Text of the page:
EU Moves to Ban Straws, Cotton Buds, Drink Stirrers, and More to Protect Europe’s Oceans

Starbucks has announced the launch of two new vegan cold brew coffee smoothies, featuring a pea protein blend and sweetened with a banana-date mix.

The European Commission has proposed to ban easily replaceable single-use plastics, the new rules would apply EU-wide.

The commission has targeted the 10 most popular single-use plastic items, as well as abandoned fishing gear, which make up 70 percent of marine litter and is often discovered on the beaches of Europe. For those items that are not easily replaceable, the EU intends to focus on limiting their use, as well as implicating waste management and clean-up obligations for manufacturers.

“Plastic waste is undeniably a big issue,” said First Vice-President of the European Commission, Frans Timmermans, in a statement. He continued, “Europeans need to act together to tackle this problem because plastic waste ends up in our air, our soil, our oceans, and in our food. Today’s proposals will reduce single-use plastics on our supermarket shelves through a range of measures. We will ban some of these items, and substitute them with cleaner alternatives so people can still use their favourite products.”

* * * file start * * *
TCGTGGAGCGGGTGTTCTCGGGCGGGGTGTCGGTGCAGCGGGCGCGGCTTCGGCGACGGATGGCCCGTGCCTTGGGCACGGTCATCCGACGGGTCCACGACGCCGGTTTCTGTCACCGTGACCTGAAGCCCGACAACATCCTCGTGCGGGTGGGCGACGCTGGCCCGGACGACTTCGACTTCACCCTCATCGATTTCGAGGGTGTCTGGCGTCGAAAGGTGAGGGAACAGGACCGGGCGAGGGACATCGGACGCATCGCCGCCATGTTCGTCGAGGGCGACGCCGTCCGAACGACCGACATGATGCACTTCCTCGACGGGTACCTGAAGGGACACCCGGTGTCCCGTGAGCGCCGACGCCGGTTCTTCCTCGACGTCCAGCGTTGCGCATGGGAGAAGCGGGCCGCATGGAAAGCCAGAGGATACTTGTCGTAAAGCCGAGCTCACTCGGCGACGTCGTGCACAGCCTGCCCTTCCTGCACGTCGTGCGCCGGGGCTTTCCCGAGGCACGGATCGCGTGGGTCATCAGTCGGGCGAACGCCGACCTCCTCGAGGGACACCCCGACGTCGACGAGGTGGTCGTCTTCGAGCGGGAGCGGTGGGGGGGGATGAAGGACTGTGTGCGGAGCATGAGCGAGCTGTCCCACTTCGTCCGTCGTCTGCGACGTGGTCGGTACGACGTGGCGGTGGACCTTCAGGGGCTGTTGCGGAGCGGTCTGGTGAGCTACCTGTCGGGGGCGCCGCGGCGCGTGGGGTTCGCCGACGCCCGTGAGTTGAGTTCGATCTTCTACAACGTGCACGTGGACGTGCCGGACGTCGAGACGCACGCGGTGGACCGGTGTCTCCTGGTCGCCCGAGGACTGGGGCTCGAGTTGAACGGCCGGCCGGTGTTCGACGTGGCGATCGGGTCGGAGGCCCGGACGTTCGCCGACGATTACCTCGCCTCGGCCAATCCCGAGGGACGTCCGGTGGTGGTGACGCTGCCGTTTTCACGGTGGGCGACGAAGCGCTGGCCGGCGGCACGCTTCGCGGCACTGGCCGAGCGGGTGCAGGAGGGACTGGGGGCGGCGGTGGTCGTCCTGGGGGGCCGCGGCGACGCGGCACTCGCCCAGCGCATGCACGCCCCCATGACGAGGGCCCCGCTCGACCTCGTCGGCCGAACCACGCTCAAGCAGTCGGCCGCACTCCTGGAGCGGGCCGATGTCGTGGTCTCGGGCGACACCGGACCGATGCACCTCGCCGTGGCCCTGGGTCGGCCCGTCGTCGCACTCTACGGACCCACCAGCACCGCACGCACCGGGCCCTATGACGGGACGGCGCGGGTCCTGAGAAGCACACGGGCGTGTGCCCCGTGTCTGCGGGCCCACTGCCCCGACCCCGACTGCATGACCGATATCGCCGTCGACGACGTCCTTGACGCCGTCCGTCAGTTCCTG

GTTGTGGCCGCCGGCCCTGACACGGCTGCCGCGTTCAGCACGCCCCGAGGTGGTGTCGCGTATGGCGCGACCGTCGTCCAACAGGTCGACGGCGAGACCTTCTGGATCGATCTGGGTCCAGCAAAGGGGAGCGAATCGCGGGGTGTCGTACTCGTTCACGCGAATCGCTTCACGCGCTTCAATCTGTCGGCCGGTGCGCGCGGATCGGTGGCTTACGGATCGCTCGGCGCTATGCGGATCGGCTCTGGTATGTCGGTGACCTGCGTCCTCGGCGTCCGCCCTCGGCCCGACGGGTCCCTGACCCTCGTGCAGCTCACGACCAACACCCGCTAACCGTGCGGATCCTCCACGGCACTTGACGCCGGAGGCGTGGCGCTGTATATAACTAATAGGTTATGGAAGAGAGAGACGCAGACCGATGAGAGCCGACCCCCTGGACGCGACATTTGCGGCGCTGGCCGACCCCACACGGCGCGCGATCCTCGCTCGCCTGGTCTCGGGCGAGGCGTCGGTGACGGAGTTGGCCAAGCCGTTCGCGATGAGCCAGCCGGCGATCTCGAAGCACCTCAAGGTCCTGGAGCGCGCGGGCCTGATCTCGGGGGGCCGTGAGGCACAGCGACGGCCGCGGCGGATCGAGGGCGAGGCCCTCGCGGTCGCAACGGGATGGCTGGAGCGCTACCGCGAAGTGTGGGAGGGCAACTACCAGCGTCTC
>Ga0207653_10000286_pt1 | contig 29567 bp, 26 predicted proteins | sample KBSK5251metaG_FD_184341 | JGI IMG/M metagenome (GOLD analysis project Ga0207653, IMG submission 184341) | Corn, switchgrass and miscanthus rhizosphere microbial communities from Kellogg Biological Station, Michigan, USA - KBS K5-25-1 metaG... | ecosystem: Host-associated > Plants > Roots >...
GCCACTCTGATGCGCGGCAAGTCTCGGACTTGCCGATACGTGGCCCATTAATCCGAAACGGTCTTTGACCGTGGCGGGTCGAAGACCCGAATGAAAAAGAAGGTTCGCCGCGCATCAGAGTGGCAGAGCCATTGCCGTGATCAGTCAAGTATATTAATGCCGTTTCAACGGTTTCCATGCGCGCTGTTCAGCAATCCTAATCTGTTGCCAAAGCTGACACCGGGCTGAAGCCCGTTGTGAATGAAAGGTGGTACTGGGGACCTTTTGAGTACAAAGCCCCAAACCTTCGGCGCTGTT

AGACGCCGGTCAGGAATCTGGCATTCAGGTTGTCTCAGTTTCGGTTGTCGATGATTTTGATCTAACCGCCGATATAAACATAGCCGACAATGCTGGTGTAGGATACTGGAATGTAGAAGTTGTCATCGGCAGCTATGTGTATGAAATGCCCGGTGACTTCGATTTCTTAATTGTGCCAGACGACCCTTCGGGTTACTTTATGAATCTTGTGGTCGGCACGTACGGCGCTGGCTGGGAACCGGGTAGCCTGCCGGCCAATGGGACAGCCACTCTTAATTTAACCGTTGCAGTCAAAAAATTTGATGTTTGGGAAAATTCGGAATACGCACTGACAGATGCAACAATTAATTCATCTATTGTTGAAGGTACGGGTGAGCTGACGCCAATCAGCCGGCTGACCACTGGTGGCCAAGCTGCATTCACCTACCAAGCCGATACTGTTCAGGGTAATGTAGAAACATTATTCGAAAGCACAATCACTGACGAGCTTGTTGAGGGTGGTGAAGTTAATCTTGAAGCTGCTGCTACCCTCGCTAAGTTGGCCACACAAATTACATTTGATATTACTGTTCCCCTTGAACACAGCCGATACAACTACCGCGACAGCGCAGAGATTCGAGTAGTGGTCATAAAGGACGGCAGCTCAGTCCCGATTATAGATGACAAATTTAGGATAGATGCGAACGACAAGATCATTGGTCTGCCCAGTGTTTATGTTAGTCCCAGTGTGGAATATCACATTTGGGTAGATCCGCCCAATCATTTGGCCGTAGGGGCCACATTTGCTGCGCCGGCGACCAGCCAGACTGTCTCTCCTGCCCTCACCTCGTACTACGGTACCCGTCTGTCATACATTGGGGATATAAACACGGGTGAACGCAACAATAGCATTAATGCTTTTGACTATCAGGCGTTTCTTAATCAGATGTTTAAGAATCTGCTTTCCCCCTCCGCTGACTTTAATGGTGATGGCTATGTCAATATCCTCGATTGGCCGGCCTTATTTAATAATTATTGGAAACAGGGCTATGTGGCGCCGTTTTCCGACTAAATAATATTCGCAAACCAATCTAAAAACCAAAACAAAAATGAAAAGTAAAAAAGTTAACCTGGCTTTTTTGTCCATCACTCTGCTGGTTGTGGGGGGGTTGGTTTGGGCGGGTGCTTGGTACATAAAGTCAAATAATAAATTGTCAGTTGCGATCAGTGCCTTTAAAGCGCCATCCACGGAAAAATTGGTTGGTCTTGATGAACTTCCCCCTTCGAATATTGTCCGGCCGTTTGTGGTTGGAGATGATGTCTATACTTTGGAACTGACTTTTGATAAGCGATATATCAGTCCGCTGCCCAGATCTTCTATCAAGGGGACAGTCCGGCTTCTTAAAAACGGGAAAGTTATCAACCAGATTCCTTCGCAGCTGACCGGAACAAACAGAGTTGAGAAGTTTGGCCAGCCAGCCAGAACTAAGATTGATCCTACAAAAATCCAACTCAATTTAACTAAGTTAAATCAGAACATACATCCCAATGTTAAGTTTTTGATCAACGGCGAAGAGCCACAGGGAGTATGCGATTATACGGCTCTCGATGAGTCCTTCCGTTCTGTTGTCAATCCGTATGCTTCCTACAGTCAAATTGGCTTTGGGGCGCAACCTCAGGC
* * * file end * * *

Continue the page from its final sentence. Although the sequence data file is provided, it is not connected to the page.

Plastic cotton buds, cutlery, plates, straws, drink stirrers, sticks for balloons, would also be banned, along with single-use drinks containers, however, these could still be sold if the cap and the lid remain attached.

The EU Member States would be expected to reduce their use of plastic drinks cups and food containers through national targets, as well as through offering sustainable alternatives or charging for single-use plastic items. Furthermore, if the ban goes ahead, Member States would be expected to collect 90 percent of single-use plastic bottles by 2025.

Products, such as wet wipes, sanitary towels, and balloons, will also require labels, which indicate clearly how they should be disposed of, and the negative impact they can have on the environment.

“Plastic can be fantastic,” said Vice-President Jykri Katainen. “But we need to use it more responsibly. Single-use plastics are not a smart economic or environmental choice.” He added, “This is an opportunity for Europe to lead the way, creating products that the world will demand for decades to come, and extracting more economic value from our precious and limited resources. Our collection target for plastic bottles will also help to generate the necessary volumes for a thriving plastic recycling industry.”